What Are Gynecological Services and Why Should I Care?

For many women in South Charleston, West Virginia, the word gynecological services conjure up images of pelvic exams and pap smears. While these are indeed part of what goes on in a typical visit to your South Charleston board certified OB-GYN specialist, there is so much more to it than that. For some people, this may be the first time they’ve ever heard about their reproductive system or what happens during an exam. You need to know precisely what will happen on your visit so you can feel prepared and comfortable throughout all stages of your appointment.

Cervical, Ovarian, and Breast Cancer Screenings

Gynecological exams include routine cancer screenings like mammograms and pelvic and breast exams. A Pap (for cervical cancer) and a pelvic and breast exam are performed to look for irregularities that could be early signs of cancer. If you’re sexually active or have been in the past, you should get regular Pap smears to test for cervical cancer.

Cervical cancer kills more than 4,000 women in the United States every year. This is one of the most preventable types of cancer if women have regular Pap tests every year beginning at age 18. Breast cancer is also very prevalent, with 1 in 8 women being diagnosed by the time they are 80 years old. Early detection can be critical to successful treatment and survival.

Endometriosis Evaluation and Biopsy

Endometriosis is one of the most common gynecological diseases, affecting up to 10% of women. Endometriosis can cause pelvic pain in painful periods, and it may also lead to infertility. The main idea behind this disease is that the cells that line the uterus appear outside or inside the reproductive tract. These extrauterine tissues cause pain and can lead to other health issues.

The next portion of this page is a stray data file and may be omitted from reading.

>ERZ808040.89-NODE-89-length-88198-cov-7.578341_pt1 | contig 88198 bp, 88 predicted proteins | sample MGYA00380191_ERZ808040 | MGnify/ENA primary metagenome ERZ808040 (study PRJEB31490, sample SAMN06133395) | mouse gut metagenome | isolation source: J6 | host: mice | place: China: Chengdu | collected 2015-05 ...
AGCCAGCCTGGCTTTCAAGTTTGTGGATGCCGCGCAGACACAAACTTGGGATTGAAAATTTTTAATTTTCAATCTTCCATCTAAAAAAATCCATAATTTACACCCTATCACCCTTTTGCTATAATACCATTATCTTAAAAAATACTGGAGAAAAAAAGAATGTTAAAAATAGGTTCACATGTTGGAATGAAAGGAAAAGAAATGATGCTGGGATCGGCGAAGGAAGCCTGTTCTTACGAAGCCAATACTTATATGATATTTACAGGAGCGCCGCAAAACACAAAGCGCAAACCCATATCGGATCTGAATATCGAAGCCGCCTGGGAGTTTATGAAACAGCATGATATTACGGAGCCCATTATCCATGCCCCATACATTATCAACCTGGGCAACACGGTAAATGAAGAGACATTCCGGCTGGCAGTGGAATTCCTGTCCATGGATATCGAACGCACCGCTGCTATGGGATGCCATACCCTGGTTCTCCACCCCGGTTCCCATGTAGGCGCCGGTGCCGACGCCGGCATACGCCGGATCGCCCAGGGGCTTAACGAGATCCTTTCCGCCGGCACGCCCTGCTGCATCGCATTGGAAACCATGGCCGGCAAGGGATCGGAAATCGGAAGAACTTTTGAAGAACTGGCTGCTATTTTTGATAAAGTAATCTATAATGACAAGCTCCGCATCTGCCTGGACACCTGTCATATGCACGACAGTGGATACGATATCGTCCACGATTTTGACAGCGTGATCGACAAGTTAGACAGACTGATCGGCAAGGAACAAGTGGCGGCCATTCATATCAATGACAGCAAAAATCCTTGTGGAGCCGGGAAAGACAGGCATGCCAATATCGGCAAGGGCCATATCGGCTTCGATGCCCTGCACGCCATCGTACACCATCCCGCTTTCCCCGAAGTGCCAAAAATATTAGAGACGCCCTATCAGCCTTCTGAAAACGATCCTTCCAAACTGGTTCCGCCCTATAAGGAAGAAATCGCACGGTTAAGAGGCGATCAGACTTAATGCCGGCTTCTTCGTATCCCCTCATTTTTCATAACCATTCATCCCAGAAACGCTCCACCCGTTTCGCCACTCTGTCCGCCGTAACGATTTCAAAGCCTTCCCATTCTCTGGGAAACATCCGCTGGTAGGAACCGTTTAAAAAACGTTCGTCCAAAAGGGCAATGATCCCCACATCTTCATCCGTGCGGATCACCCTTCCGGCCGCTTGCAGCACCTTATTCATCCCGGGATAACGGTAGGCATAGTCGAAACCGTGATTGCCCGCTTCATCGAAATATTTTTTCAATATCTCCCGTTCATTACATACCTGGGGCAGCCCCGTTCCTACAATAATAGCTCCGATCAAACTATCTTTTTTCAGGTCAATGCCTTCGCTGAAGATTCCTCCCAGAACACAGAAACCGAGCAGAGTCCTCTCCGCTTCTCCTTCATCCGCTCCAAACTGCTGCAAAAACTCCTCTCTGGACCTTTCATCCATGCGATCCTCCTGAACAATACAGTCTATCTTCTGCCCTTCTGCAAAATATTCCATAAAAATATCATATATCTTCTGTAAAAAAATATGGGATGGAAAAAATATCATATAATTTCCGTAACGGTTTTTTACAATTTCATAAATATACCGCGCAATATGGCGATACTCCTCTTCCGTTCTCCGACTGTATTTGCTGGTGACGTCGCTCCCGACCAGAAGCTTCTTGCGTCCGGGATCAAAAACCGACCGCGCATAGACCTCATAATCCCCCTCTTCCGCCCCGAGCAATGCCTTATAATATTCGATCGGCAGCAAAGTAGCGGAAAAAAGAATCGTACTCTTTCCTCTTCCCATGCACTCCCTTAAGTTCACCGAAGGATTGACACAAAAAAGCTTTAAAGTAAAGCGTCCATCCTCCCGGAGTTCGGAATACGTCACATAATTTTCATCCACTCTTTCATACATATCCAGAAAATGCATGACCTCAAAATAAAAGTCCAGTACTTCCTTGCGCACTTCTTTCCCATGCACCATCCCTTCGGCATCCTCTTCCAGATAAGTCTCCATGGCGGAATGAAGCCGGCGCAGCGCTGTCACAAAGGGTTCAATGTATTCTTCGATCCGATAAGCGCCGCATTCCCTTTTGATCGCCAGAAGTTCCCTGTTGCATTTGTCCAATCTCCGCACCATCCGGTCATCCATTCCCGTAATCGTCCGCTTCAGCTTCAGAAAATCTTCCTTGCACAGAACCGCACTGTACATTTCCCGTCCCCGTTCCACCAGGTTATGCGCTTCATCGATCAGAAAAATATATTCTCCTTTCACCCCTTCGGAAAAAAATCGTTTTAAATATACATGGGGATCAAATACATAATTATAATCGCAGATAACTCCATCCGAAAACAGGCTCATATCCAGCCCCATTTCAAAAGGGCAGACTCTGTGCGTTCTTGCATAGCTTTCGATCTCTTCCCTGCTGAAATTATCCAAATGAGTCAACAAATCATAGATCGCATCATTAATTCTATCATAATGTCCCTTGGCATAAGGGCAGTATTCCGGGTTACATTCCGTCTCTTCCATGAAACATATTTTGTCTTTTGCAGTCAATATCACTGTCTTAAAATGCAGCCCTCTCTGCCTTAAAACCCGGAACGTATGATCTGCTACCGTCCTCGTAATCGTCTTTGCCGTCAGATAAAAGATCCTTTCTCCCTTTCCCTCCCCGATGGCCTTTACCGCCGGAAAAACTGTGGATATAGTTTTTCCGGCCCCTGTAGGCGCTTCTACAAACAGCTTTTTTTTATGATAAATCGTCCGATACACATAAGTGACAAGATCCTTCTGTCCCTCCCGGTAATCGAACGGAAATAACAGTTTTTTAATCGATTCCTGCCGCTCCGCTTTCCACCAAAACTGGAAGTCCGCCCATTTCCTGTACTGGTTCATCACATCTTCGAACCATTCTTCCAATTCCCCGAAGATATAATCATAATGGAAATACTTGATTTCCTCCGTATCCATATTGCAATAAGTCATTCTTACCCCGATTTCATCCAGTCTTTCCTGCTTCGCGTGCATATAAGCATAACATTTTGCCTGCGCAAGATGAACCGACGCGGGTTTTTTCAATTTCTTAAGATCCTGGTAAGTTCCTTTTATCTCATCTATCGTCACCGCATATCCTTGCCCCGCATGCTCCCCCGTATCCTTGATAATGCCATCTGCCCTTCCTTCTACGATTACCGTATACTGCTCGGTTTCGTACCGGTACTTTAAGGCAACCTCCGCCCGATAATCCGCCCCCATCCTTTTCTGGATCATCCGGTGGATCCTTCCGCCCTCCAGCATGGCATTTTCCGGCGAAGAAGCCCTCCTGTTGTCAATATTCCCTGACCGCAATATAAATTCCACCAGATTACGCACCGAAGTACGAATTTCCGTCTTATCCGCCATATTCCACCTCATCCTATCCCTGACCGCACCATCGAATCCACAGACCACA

An endometriosis biopsy can help diagnose this condition and potentially stop it from getting worse. An endometrium is removed and examined under a microscope to see whether or not the cells are normal or if there is an inflammatory process.

Infertility Evaluation and Treatment

If you’re not able to become pregnant after trying for at least one year, seek out your gynecologist. They will perform tests or refer you to a specialist who can help you get to the bottom of the situation. A fertility specialist will run tests, take your medical history, and offer treatment options like intrauterine insemination (IUI), in vitro fertilization (IVF), or other procedures.

Birth Control Counseling and Prescriptions

Given all of the health risks associated with pregnancy, it is no surprise that birth control can be a significant part of your gynecology appointments. Pregnancy is not the only thing you’ll want to prevent (or seek) in this situation, though.

For younger women or women who haven’t had any children yet, hormonal contraception may help regulate menstrual cycles and minimize painful cramps and other symptoms.

There are many different options for birth control available, including oral contraceptives, implants, intrauterine devices (IUDs), vaginal rings, sponges, and patches. To explore all of your birth control options, you will need a prescription from your doctor.

Gynecological services encompass a wide range of care that all women should know. It may include cancer screenings, evaluations for endometriosis and infertility, and counseling on birth control options. If you’re sexually active or have been in the past, it’s crucial to get routine exams to screen for potential health risks. Your gynecologist can also offer treatment options if you’re struggling to become pregnant.